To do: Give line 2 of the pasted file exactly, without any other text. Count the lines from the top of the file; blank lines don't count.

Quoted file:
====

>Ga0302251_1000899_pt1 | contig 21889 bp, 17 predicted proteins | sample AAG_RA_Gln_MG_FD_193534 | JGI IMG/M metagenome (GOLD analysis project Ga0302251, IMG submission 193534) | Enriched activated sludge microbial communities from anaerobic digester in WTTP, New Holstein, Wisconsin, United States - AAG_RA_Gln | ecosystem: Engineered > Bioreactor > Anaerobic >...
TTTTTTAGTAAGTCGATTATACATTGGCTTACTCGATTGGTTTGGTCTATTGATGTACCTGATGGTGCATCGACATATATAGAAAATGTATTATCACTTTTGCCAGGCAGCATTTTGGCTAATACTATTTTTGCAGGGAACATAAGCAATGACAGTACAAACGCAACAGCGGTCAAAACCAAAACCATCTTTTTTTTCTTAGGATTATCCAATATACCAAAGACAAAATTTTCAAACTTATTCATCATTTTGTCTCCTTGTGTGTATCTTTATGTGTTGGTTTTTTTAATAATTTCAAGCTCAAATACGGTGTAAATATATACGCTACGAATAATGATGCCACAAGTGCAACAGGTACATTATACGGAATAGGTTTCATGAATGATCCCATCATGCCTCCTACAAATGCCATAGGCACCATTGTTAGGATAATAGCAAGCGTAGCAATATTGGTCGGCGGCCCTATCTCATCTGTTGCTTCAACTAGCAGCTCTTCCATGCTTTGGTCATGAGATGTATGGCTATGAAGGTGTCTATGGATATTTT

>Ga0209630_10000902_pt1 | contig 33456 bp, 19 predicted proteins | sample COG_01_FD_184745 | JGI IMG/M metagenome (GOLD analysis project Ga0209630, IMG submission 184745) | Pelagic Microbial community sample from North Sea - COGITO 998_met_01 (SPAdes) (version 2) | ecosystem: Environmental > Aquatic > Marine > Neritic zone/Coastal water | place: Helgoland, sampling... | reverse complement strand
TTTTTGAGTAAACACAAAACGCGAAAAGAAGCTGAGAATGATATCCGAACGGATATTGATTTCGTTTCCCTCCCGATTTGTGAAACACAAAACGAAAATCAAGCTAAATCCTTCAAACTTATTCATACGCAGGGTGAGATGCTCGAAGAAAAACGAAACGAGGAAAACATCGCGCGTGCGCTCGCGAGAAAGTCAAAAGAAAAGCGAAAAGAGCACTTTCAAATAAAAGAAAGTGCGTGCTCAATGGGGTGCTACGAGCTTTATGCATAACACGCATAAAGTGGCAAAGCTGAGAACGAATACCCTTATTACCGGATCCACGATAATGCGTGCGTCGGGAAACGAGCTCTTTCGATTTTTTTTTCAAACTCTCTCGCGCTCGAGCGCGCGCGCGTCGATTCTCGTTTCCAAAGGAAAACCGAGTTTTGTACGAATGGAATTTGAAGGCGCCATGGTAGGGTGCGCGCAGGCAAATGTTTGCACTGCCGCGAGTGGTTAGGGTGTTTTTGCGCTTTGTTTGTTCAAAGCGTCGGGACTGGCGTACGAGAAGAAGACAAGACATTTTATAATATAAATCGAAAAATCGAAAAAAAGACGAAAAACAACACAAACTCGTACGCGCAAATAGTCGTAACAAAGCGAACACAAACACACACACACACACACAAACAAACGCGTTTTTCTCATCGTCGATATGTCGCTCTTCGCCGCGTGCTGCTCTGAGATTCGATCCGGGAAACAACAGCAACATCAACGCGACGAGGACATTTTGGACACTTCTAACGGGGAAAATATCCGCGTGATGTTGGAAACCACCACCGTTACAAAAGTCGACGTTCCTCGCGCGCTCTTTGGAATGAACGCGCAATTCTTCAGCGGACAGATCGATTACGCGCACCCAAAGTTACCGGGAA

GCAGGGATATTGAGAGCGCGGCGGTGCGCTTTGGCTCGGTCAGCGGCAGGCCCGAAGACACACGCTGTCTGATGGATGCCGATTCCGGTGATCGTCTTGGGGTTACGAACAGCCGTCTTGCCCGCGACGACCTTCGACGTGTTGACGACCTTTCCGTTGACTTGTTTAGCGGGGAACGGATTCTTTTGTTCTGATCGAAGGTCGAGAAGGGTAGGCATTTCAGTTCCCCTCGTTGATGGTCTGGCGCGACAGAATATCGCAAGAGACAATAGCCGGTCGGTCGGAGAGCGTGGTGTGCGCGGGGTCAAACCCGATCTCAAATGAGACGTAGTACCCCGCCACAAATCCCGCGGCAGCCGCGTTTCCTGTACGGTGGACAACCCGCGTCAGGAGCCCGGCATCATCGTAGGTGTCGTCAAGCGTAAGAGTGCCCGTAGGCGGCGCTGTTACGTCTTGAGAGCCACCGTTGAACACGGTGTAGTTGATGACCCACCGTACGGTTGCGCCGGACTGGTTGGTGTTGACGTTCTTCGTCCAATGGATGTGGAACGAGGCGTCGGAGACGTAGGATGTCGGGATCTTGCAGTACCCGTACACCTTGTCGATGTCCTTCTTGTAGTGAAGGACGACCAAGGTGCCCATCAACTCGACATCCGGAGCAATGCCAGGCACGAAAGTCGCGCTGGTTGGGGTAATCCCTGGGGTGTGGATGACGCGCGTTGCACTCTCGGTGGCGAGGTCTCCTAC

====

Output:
TTTTTTAGTAAGTCGATTATACATTGGCTTACTCGATTGGTTTGGTCTATTGATGTACCTGATGGTGCATCGACATATATAGAAAATGTATTATCACTTTTGCCAGGCAGCATTTTGGCTAATACTATTTTTGCAGGGAACATAAGCAATGACAGTACAAACGCAACAGCGGTCAAAACCAAAACCATCTTTTTTTTCTTAGGATTATCCAATATACCAAAGACAAAATTTTCAAACTTATTCATCATTTTGTCTCCTTGTGTGTATCTTTATGTGTTGGTTTTTTTAATAATTTCAAGCTCAAATACGGTGTAAATATATACGCTACGAATAATGATGCCACAAGTGCAACAGGTACATTATACGGAATAGGTTTCATGAATGATCCCATCATGCCTCCTACAAATGCCATAGGCACCATTGTTAGGATAATAGCAAGCGTAGCAATATTGGTCGGCGGCCCTATCTCATCTGTTGCTTCAACTAGCAGCTCTTCCATGCTTTGGTCATGAGATGTATGGCTATGAAGGTGTCTATGGATATTTT